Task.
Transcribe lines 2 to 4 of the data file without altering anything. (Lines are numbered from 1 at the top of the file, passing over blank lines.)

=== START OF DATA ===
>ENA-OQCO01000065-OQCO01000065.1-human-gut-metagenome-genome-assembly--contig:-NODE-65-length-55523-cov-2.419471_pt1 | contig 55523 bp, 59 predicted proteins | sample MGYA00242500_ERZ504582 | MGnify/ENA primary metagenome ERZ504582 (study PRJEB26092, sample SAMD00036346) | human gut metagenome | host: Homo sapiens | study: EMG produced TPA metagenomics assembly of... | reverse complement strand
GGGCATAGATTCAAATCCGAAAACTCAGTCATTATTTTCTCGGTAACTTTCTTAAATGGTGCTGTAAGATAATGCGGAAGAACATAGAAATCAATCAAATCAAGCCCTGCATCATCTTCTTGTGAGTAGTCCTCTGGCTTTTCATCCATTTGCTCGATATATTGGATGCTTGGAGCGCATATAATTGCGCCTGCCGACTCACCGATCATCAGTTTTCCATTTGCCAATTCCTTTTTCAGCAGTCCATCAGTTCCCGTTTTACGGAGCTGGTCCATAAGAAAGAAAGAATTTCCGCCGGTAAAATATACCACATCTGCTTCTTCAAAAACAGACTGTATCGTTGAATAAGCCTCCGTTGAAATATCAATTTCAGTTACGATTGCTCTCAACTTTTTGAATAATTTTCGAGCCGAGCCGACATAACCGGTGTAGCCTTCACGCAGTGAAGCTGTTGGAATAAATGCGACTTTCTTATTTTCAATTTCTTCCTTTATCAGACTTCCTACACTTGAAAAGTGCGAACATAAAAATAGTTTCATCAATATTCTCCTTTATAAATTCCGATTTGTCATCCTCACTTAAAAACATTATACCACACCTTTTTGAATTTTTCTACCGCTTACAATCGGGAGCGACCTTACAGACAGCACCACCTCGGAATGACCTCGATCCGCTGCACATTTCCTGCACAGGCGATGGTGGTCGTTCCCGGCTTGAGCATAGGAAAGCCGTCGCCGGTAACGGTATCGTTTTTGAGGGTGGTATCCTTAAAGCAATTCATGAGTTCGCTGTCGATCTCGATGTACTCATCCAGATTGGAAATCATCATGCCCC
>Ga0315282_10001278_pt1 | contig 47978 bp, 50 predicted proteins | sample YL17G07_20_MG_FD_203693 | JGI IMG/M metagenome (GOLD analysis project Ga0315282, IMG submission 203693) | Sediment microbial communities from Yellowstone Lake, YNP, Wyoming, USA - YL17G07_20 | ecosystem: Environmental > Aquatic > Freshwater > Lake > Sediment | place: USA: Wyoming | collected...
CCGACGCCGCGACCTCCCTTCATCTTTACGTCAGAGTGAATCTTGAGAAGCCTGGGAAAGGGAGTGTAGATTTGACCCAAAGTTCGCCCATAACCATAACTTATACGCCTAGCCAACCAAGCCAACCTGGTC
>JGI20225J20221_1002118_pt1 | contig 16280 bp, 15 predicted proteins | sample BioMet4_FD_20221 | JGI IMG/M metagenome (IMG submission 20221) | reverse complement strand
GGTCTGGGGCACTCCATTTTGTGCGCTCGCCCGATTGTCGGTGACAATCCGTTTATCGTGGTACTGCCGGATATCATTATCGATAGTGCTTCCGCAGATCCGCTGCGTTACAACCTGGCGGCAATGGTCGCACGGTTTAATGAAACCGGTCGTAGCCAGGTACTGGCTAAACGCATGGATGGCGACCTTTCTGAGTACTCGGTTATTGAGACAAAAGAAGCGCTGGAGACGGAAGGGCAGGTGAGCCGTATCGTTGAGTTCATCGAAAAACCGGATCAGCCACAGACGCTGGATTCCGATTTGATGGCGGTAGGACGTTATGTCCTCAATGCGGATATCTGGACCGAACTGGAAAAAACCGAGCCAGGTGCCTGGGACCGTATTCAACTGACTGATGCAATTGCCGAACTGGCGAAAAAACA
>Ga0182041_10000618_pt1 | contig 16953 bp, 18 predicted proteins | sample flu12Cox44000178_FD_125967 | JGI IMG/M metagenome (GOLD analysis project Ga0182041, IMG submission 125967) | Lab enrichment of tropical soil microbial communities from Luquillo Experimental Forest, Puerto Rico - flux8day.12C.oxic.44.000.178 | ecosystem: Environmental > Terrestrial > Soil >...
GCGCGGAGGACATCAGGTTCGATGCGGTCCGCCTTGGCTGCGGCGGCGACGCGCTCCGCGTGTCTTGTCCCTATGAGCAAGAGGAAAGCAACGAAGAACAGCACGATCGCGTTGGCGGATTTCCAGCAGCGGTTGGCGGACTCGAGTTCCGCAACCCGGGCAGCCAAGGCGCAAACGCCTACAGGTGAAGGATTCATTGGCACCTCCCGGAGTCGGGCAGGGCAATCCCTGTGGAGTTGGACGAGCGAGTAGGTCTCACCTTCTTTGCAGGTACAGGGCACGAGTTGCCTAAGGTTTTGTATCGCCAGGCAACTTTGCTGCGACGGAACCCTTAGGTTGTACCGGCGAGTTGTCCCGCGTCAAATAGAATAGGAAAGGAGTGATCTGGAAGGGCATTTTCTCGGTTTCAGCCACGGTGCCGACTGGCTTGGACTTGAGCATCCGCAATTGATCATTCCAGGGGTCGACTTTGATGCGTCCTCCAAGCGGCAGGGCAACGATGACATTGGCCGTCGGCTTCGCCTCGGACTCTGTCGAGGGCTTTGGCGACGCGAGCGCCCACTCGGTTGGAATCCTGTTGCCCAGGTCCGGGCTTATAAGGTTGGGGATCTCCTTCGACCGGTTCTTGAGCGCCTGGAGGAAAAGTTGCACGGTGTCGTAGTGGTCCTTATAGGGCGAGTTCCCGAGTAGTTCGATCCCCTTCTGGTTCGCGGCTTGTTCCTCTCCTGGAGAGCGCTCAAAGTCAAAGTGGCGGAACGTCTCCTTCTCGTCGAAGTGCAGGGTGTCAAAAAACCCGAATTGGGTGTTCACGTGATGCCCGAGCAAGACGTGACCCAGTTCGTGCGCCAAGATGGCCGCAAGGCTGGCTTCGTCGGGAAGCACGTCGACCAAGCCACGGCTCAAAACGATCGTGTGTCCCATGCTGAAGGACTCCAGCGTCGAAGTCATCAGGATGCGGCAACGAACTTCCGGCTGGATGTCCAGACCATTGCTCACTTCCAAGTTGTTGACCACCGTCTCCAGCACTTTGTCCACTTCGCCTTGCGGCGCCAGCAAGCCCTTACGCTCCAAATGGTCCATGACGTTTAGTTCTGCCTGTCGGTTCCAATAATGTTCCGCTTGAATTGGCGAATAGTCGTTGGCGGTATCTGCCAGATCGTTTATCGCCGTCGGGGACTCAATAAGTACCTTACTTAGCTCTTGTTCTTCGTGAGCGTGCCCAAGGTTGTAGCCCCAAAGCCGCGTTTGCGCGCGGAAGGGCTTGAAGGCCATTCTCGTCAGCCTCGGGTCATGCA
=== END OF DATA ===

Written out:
GGGCATAGATTCAAATCCGAAAACTCAGTCATTATTTTCTCGGTAACTTTCTTAAATGGTGCTGTAAGATAATGCGGAAGAACATAGAAATCAATCAAATCAAGCCCTGCATCATCTTCTTGTGAGTAGTCCTCTGGCTTTTCATCCATTTGCTCGATATATTGGATGCTTGGAGCGCATATAATTGCGCCTGCCGACTCACCGATCATCAGTTTTCCATTTGCCAATTCCTTTTTCAGCAGTCCATCAGTTCCCGTTTTACGGAGCTGGTCCATAAGAAAGAAAGAATTTCCGCCGGTAAAATATACCACATCTGCTTCTTCAAAAACAGACTGTATCGTTGAATAAGCCTCCGTTGAAATATCAATTTCAGTTACGATTGCTCTCAACTTTTTGAATAATTTTCGAGCCGAGCCGACATAACCGGTGTAGCCTTCACGCAGTGAAGCTGTTGGAATAAATGCGACTTTCTTATTTTCAATTTCTTCCTTTATCAGACTTCCTACACTTGAAAAGTGCGAACATAAAAATAGTTTCATCAATATTCTCCTTTATAAATTCCGATTTGTCATCCTCACTTAAAAACATTATACCACACCTTTTTGAATTTTTCTACCGCTTACAATCGGGAGCGACCTTACAGACAGCACCACCTCGGAATGACCTCGATCCGCTGCACATTTCCTGCACAGGCGATGGTGGTCGTTCCCGGCTTGAGCATAGGAAAGCCGTCGCCGGTAACGGTATCGTTTTTGAGGGTGGTATCCTTAAAGCAATTCATGAGTTCGCTGTCGATCTCGATGTACTCATCCAGATTGGAAATCATCATGCCCC
>Ga0315282_10001278_pt1 | contig 47978 bp, 50 predicted proteins | sample YL17G07_20_MG_FD_203693 | JGI IMG/M metagenome (GOLD analysis project Ga0315282, IMG submission 203693) | Sediment microbial communities from Yellowstone Lake, YNP, Wyoming, USA - YL17G07_20 | ecosystem: Environmental > Aquatic > Freshwater > Lake > Sediment | place: USA: Wyoming | collected...
CCGACGCCGCGACCTCCCTTCATCTTTACGTCAGAGTGAATCTTGAGAAGCCTGGGAAAGGGAGTGTAGATTTGACCCAAAGTTCGCCCATAACCATAACTTATACGCCTAGCCAACCAAGCCAACCTGGTC